UPDATE: The ever-vigilant Lynne has reminded me that the smear campaign against Hillary is already well underway. A group of bloviating idiots from New York has a website up called "Stop Her Now" (no, I won't give them the benefit of a link) that is dedicated to "expose her as a confirmed left-wing radical and life-long liberal who long ago sold her soul to the divisive, radical and ultra-liberal special interest groups who see everyone as 'victims' and want to use your tax dollars and the power of the state to make things right." No really. Stop laughing. That's what they claim their goal is.

My word, it's funny to hear conservatives talk about victimization in this day and age when the GOP leadership whines about being constantly under attack from vicious God-hating liberals. They've taken the special interest group victimization politics the Democrats abandoned decades ago to new heights with their 'pity us rich whites' schtick. So lame...

posted by Scott | 5/27/2005 | |

Monday, May 23, 2005

Deal Reached On Filibusters

Quite a few progressive bloggers are unhappy about this one. I think that's sort of misguided and unrealistic. At the end of the day, this wasn't about a few right-wing judges. This was about the future of the Senate. For all of the possible outcomes, this one -- accepting Owen, Brown, and Pryor only, while saving the filibuster -- is the least bad.

But I am happy to report that it seems that the conservative bloggers are even more pissed than the progressives. Kos's roundup of their outrage is well worth checking out.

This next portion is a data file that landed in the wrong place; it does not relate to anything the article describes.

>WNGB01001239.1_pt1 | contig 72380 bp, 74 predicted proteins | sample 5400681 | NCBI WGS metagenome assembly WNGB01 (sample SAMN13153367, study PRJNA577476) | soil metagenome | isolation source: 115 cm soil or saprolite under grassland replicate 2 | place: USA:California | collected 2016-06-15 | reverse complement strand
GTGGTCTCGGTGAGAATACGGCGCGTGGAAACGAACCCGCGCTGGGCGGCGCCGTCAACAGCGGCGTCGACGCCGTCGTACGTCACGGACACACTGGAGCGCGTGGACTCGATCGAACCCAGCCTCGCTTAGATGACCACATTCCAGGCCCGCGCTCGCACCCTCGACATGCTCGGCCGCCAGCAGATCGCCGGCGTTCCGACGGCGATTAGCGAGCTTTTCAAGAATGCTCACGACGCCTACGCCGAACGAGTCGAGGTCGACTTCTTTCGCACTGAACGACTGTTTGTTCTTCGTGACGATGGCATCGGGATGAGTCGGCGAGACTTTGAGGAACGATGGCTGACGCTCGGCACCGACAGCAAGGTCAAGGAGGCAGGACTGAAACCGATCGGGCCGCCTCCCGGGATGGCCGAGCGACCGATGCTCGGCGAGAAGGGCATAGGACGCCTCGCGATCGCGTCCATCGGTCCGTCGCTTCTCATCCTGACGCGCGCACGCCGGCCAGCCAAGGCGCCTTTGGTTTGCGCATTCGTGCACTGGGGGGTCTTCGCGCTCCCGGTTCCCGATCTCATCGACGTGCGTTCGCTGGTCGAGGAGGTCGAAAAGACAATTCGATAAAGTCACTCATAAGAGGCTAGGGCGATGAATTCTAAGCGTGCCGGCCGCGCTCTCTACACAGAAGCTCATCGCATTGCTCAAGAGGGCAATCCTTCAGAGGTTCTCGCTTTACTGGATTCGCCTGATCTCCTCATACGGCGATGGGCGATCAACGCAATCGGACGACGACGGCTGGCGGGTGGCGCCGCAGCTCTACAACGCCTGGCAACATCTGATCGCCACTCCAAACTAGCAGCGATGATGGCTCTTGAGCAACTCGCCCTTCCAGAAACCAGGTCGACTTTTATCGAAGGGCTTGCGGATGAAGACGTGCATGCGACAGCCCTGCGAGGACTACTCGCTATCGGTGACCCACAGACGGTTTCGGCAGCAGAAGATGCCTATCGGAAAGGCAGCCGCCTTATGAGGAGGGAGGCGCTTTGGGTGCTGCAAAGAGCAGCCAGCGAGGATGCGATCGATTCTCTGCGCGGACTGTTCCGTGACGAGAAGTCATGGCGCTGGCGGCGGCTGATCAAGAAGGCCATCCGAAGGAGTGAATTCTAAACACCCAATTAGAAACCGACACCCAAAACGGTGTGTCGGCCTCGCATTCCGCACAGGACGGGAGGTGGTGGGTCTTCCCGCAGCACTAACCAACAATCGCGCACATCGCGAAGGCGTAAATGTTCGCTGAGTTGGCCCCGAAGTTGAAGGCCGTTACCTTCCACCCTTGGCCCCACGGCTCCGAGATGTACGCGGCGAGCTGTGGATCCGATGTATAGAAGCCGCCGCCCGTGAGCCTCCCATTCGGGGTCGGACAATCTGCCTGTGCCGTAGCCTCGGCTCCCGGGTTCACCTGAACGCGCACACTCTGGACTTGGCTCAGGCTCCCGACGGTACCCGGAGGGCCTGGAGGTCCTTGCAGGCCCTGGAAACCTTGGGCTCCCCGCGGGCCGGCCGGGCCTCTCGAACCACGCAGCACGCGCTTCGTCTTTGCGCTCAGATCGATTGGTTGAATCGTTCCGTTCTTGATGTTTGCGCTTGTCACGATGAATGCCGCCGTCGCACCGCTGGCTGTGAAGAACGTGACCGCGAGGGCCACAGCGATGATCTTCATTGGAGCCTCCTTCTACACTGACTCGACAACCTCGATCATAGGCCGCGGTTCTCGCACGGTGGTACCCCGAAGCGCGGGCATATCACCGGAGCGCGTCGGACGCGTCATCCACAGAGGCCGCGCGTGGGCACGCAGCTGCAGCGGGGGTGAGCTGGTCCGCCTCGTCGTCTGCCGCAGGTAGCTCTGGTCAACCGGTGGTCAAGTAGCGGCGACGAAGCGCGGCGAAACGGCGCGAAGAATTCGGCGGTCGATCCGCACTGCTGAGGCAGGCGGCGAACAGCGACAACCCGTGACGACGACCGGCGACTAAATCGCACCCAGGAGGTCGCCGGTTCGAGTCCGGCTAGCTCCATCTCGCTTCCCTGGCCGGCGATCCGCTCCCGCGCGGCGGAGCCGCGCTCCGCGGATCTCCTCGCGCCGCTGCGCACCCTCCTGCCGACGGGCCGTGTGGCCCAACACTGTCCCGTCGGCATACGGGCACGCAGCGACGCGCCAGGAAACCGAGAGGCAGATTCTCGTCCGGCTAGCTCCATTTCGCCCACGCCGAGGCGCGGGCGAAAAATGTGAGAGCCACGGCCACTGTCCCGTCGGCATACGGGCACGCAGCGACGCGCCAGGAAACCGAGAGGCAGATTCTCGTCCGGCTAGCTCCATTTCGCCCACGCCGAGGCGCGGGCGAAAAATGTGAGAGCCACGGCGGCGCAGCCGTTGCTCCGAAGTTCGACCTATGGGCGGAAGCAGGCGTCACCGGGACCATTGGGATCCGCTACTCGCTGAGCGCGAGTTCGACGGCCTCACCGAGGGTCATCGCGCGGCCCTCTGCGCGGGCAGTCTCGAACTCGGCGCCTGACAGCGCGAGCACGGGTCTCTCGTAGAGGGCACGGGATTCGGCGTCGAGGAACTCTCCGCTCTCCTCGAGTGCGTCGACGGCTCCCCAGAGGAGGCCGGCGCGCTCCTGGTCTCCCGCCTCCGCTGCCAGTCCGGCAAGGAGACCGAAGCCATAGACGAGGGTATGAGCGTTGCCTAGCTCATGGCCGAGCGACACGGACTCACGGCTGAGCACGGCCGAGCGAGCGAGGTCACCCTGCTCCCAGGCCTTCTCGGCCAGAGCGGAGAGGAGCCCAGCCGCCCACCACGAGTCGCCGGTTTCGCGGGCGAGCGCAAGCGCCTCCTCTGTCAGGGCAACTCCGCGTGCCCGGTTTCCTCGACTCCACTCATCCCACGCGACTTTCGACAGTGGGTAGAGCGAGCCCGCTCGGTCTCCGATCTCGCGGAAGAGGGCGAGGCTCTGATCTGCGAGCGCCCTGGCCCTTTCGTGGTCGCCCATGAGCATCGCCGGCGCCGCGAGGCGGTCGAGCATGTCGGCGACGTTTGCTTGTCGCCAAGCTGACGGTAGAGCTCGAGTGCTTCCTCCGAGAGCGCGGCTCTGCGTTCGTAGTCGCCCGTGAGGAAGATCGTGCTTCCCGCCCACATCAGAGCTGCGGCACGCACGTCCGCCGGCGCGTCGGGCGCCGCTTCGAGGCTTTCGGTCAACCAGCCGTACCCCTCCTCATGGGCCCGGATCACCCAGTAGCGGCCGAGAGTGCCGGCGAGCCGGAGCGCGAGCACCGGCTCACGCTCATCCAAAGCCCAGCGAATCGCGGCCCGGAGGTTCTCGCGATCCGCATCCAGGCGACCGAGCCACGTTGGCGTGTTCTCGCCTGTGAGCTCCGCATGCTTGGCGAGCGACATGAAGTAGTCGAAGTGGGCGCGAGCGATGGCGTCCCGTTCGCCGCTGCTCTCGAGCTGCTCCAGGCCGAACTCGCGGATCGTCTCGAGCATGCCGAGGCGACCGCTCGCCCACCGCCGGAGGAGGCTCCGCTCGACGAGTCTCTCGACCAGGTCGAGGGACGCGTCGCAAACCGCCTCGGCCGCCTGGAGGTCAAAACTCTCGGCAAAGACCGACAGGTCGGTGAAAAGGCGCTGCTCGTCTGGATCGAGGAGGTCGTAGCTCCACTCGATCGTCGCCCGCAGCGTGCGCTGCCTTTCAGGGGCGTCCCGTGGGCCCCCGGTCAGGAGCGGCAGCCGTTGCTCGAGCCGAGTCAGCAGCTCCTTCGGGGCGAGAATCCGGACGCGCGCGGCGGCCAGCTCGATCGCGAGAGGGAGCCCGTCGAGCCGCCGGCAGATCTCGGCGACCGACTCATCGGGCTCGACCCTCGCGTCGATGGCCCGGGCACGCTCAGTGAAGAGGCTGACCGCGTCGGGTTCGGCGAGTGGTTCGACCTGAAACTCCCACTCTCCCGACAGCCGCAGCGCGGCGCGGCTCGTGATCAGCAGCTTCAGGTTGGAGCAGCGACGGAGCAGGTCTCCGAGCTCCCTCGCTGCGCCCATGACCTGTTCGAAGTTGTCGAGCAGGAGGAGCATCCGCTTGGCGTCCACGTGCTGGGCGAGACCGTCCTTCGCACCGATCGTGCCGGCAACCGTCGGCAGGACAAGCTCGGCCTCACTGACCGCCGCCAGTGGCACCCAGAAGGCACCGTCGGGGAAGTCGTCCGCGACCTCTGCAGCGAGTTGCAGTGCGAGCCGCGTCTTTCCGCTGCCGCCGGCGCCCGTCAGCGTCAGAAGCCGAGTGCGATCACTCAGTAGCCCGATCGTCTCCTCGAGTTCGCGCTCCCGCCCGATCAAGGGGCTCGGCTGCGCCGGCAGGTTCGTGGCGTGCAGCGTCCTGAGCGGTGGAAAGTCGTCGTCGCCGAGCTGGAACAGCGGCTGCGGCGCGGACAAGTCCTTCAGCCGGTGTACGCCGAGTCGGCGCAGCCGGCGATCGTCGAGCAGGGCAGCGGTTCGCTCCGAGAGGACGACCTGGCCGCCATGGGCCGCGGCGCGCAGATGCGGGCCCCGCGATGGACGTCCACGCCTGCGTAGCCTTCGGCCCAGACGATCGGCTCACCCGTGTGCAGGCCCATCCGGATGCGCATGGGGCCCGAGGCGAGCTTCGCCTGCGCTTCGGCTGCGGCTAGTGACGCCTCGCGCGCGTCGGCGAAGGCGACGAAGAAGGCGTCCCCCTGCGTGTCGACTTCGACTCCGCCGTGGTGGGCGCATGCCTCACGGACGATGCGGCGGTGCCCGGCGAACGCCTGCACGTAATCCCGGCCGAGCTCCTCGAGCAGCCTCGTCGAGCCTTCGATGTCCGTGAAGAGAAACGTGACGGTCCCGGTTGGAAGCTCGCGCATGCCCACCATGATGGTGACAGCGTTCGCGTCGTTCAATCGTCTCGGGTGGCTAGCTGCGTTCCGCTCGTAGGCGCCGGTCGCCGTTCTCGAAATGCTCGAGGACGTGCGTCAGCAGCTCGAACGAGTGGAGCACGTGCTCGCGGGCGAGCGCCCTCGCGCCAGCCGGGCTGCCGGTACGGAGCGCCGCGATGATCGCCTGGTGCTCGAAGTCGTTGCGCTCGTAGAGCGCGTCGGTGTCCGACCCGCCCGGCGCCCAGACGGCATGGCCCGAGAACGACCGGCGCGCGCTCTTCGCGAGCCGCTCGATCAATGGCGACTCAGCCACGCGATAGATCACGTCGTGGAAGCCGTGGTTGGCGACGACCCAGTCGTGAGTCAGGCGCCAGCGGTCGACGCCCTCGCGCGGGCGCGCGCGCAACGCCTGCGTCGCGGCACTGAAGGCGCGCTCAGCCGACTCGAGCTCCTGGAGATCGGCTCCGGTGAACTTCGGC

posted by Scott | 5/23/2005 | |

GOP In Decline

Overreach, overreach, overreach.

It's been my mantra since November 2. The ruling GOP, with both houses of Congress and the White House in their pockets, was bound to go to far. Little did I know how far they'd go and how fast. Whether it was Schiavo, Social Security privatization, or absurdist defenses of everything from torture to the galactic Empire of 'Star Wars', the leadership of America's dominant party has shown itself to be... well... cuckoo.

On this, very likely the eve of Nuclear Tuesday, I'm oh-so-happy to report that their hubris is beginning to cost them. Dig these numbers from the latest USA Today/CNN/Gallup poll...

By 47%-36%, those polled say the country would be better off if Democrats controlled Congress. That's the best showing for Democrats since Republicans won control in 1994.
Bush's overall job approval rating was 46%, down 4 percentage points since early May but higher than the 45% low he held in March. On specific issues, 40% approved of the job Bush is doing on handling Iraq and the economy; 33% approved of him on Social Security.

By a record 57%-40%, respondents say they disagree with Bush on the issues that matter most to them. The proportion who say Bush has "the personality and leadership qualities a president should have" sank to 52%, his lowest ever.
I'm very wary of anyone who says the Democrats can win back Congress in 2006. Now, I do think we will regain control eventually, but not next year. However, if these numbers are any indication, then maybe it's going to happen sooner than I think. And if Frist moves to kill the filibuster, rendering the Senate basically useless, these numbers should spike in favor of the Democrats. No one likes a bully, and that's increasingly what the GOP is acting like.

posted by Scott | 5/23/2005 | |